Buffalo, N.Y. (Steve Cichon -BuffaloStories.com/WBEN) - WBEN signed on the air September 8, 1930—90 years ago today.
The station’s birthday is important to me because the station has played such an important role in my life as a listener, employee, and now alumni of the station.
I first walked into the station as a 15-year-old intern, and would spend the next five years working my way up through the producer ranks up to what was the highest profile producer job in radio—producer of Buffalo Bills Football with Van Miller and John Murphy. I also met and worked alongside the woman who’d become my wife during those days on Elmwood Avenue.
The 90th anniversary of WBEN’s first sign-on brings to mind many of the stable and authoritative voices which have unflappably informed Buffalo over those decades at 930am.
The longest tenured of those voices remains a daily fixture.
From her early days of airborne traffic reporting from the Skyview 930 helicopter to the last two decades as morning drive host, Susan Rose has been a steady, unwavering, and professional voice on WBEN and a clear connection to the great news voices of generations past.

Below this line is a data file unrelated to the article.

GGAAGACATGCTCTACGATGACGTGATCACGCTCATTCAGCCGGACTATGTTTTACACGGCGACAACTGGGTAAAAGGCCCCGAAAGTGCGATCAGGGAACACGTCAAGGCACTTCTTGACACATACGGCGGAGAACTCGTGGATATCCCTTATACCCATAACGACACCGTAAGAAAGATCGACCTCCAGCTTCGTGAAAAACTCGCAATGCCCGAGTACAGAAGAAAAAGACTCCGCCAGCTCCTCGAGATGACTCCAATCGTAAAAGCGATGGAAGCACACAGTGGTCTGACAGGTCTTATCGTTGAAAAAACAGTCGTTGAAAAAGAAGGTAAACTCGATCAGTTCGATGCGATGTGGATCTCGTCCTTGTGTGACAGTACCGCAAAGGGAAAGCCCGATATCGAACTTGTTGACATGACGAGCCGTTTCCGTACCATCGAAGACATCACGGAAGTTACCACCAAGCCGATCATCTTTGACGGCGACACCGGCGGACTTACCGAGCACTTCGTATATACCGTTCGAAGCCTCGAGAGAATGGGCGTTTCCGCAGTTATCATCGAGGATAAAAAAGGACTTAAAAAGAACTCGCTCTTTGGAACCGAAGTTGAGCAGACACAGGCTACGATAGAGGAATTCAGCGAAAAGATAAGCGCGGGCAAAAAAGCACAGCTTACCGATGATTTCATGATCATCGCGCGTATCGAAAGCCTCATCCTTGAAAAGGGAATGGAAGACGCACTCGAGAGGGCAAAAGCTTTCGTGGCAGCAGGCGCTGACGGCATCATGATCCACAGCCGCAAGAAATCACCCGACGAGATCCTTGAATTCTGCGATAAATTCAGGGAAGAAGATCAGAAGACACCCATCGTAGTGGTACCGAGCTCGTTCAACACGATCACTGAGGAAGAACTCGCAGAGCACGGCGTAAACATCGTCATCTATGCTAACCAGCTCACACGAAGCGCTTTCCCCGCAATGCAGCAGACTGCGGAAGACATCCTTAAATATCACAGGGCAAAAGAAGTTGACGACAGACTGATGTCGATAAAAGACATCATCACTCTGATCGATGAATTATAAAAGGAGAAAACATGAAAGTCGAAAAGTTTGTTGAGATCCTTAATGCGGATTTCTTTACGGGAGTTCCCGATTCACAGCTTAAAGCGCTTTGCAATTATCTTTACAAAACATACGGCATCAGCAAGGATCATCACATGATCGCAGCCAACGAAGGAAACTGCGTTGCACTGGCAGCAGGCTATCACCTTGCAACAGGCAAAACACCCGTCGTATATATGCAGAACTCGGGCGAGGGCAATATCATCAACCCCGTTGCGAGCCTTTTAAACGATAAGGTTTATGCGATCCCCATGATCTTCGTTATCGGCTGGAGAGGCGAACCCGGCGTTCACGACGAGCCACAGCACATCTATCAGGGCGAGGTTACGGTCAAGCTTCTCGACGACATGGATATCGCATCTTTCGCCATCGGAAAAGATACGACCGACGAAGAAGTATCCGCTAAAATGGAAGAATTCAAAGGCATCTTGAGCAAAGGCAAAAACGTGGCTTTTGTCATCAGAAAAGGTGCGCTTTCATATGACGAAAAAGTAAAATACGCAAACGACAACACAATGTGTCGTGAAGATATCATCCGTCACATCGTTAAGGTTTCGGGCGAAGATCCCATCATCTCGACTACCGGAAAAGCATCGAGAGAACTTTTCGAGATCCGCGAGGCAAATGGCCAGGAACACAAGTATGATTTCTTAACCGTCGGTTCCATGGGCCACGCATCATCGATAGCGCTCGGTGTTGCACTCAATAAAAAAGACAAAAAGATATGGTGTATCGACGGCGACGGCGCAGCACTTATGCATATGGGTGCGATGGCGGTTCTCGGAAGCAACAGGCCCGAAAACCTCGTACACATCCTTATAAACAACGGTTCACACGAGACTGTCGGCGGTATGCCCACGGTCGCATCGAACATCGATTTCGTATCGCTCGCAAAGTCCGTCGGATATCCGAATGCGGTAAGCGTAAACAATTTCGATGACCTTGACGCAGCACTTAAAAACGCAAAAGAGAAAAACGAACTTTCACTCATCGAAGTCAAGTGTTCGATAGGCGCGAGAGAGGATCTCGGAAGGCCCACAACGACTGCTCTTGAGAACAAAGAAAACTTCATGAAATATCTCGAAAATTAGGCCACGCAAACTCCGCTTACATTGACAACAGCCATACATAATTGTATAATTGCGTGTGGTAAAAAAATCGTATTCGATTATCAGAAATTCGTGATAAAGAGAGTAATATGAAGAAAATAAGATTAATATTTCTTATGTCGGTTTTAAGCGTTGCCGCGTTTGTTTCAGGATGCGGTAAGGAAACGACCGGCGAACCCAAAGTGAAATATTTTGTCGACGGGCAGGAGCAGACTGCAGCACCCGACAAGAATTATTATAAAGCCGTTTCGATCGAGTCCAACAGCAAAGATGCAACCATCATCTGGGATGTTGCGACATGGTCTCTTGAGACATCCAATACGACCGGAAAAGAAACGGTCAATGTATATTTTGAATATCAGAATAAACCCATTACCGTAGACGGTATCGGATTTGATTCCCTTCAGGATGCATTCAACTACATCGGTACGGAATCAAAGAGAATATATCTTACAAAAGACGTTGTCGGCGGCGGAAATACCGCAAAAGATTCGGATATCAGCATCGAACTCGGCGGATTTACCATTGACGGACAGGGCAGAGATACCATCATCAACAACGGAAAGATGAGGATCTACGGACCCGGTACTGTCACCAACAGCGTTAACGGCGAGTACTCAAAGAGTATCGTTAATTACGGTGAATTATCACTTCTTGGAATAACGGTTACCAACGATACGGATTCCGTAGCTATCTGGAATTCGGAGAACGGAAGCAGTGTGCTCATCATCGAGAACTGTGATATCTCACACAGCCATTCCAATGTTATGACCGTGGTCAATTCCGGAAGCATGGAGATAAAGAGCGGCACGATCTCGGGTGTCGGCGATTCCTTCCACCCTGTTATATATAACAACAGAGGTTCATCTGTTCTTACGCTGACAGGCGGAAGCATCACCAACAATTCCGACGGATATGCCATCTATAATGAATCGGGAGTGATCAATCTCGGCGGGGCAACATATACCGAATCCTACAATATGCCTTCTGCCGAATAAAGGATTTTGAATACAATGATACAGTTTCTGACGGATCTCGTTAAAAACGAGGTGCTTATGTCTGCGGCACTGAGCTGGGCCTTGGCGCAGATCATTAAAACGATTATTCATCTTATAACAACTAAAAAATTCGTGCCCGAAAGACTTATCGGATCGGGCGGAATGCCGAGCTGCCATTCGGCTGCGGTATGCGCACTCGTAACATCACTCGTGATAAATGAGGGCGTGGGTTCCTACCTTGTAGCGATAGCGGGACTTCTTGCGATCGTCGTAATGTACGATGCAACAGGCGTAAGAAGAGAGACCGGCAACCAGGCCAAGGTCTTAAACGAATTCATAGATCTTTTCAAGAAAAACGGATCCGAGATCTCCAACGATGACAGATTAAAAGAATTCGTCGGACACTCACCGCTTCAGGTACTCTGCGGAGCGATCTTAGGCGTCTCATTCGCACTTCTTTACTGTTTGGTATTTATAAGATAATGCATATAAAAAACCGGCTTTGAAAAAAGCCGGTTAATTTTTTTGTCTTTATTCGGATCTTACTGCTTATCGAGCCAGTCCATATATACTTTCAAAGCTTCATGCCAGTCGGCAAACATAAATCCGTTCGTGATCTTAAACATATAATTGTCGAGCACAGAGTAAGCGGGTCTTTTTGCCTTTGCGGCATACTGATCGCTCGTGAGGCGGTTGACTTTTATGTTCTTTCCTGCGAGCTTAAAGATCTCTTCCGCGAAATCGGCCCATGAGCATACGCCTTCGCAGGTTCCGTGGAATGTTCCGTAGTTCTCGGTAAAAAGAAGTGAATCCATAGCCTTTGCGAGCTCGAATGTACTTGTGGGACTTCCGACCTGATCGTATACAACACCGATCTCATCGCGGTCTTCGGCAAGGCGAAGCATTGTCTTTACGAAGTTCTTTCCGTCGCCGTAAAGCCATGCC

Rose is not your typical “radio star.” She’s never wanted to be. It’s exactly that which makes her a fit in the pantheon of WBEN greats.
“A superb anchor,” wrote Buffalo News critic Anthony Violanti. “Reads the news with journalistic style and skill.”
After graduating from Buffalo State College and starting her radio news career at Lockport’s WLVL, Rose joined WBEN in 1985.
While she doesn’t have that booming voice— once considered the most important hallmark of the then all-male radio news profession— Rose’s even and reliable presence has been featured on the station longer than any broadcaster, including Clint Buehlman, who hosted mornings at WBEN for 34 years.
Perhaps that’s part of the secret why Rose’s approach and sound is still as upbeat and fresh as the day she walked through the studio doors 35 years ago.